Glen wanted to see the people he worked with, but he was worried about them seeing him as weak. “If I had broken my arm or leg or had something wrong with my eyes, they could see these things. But being that this is not visible, they may not understand. I felt very ashamed and embarrassed to have been diagnosed with depression. I didn’t tell anyone, not even my children.”
Glen’s psychiatrist suggested that he go out to play poker again. If he was unable to go see his coworkers, maybe he could go play cards with the crowd he was familiar with at the poker room. He recommended he wear sunglasses and headphones if he had to, and Glen’s wife would be there if he had any trouble.
I felt very ashamed and embarrassed to have been diagnosed with depression.
“I was scared, as I basically had no confidence in my abilities playing a game that I once felt so comfortable about. I remember that first time I sat down and saw all of those familiar faces. I remember being dealt the first hand. I just folded it with no intention of playing it, as I just wanted to settle in ... if that was possible.
“I remember looking around at the people who were my friends whom I had played thousands of hands with. I had the feeling that they were looking at me and I was wondering if they sensed something different. I honestly wasn’t comfortable at all.
“It took me a while before I realized that I couldn’t do it on my own in the poker room, and that I needed to confide in a handful of people who I knew would keep things quiet, but be a comfort to me just knowing that they were in the room.
“Looking back, I had a terrible time concentrating and focusing at the table. If someone raised, I couldn’t decide if I should call, fold, or if I should reraise. Often times I just folded, as it was easier. Other times I had to get up and go for a walk and grab a coffee, just to look as though that’s what I would normally do during a game.
“I remember folding and just getting up and walking out of the room as I felt people realizing that something was wrong. I felt vulnerable.
“Other times I just pushed in all my chips because I thought that was what I was supposed to do, but wasn’t really sure at the same time. I might win the pot or I might lose, but it was better than just sitting there for a long time feeling confused and not knowing what to do. I remember people coming up to me and mentioning that I hadn’t won a tournament for a while and I would respond by saying that I just wasn’t getting cards.”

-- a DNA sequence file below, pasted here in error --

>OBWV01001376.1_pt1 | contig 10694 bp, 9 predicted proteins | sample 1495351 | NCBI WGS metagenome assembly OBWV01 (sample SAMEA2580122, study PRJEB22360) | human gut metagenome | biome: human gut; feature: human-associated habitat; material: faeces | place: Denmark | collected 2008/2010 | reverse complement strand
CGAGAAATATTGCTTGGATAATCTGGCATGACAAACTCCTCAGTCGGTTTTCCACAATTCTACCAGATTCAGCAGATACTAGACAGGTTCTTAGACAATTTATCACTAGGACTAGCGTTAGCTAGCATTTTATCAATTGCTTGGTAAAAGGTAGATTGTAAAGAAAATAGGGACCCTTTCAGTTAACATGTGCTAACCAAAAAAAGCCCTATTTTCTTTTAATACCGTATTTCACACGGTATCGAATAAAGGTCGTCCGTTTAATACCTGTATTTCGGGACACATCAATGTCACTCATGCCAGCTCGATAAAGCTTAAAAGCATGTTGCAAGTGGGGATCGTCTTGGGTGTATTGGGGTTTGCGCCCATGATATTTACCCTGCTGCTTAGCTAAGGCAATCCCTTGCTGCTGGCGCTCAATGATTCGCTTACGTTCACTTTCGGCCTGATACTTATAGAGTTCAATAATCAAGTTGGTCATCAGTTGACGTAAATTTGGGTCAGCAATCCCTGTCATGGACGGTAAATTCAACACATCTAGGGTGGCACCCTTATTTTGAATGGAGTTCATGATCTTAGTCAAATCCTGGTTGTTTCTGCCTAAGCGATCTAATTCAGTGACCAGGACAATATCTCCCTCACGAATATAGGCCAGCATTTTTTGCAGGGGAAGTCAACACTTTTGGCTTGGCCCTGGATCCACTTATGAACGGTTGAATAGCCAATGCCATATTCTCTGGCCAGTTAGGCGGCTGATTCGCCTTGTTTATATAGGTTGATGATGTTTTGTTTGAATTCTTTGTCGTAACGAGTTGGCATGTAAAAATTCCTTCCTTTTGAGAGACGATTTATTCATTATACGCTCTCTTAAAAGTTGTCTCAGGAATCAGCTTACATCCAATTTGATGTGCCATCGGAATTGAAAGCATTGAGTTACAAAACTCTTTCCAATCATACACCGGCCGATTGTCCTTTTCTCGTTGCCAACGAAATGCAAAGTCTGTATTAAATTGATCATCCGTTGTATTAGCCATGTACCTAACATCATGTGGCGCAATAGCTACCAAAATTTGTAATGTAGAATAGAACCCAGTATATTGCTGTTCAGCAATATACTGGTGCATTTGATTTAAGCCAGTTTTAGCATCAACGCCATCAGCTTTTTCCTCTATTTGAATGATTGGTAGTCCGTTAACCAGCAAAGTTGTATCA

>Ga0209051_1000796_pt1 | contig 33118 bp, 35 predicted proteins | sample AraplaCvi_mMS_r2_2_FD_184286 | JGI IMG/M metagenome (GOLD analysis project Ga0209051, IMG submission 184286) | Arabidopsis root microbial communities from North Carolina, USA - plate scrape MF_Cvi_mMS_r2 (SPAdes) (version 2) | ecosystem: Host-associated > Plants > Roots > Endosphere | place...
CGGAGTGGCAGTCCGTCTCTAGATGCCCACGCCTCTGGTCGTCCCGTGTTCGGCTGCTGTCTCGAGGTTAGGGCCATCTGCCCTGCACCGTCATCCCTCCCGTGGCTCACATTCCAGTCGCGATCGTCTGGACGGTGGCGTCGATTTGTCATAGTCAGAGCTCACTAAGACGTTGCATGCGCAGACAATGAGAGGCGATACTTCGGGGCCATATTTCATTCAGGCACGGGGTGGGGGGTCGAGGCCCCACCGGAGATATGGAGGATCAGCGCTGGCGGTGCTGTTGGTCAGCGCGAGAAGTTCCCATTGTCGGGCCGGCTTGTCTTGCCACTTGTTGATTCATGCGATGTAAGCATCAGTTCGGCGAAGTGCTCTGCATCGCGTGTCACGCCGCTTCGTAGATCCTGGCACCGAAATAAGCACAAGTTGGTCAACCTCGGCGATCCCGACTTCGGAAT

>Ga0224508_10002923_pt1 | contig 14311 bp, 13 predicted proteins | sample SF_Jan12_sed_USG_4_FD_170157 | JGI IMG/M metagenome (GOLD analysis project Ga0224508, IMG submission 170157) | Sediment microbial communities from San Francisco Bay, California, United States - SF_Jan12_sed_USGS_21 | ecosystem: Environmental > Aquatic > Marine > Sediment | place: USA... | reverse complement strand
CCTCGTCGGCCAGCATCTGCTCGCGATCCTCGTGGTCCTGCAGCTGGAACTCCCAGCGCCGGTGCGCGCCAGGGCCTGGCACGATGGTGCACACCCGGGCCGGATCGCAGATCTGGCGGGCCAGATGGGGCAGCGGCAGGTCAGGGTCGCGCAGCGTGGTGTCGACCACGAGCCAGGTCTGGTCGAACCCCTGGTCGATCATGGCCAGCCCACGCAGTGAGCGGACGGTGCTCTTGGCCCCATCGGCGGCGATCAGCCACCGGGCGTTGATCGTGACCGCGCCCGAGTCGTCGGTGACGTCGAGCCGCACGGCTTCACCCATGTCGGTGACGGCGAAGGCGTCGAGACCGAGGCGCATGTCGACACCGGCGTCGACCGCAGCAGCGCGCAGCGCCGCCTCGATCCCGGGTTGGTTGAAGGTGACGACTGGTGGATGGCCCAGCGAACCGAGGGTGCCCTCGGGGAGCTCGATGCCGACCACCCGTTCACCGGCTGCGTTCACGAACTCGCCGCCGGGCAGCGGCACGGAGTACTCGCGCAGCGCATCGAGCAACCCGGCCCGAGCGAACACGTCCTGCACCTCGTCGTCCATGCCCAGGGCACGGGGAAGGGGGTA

This was a stark change from the poker player who had read numerous poker books and felt confident in this game. From Dan Harrington to Mike Caro to Jared Tendler, this information was once steeped in Glen’s mind. But all of that knowledge seemed to have vanished.
As time went on, Glen experienced more ups and downs on his road to recovery. There were medication changes, continued self doubt, and periods of extreme emotions, but he was determined to to overcome the hand he had been dealt, returning one day to a normal life.
Several more months passed and he kept playing poker. Gradually, with the proper medication, things started to improve and his inner world started to brighten. Poker was becoming clearer to him once again.
Finally, the time had come that Glen needed to prepare himself for the real outside world again, and the job that lay ahead. His psychiatrist turned him over to a well-prepared psychologist, and with her help he was able to gradually return to the work force at the company that had waited patiently for his return.
With his mood disorder now managed by professional treatment, Glen is back as his old self. He’s playing poker weekly and always has a smile for everyone at the table, and many people still have no idea the dark place he battled through. A naturally quiet guy, Glen can’t be faulted for going a long time without sharing his struggle with many people; it’s an illness that is often kept hidden and rarely talked about. But now he’s telling his story. He hopes to change the stigma a little bit by sharing his experience.
“We read many headlines and stories, we watch TV, and we see all the fame that comes along with playing poker — the titles, the money and glamour. But there is so much more to poker than that. While some share in the glory, others are going through real ups and downs in their lives and at the poker tables too.
“Please open up your eyes to all the players you play with and watch play. If you see someone who is acting out of character or seems to be struggling a little, reach out to them. Ask them how things are going. Try to have an honest conversation with them. Find out what they may be dealing with and tell them there are people that can help. If, after reading this, you yourself may find some similarities to what you might be feeling, please follow it up by talking to your doctor.”
Glen would like to thank all those who supported and comforted him through his recovery process. They know who they are. From the bottom of his heart, he thanks you!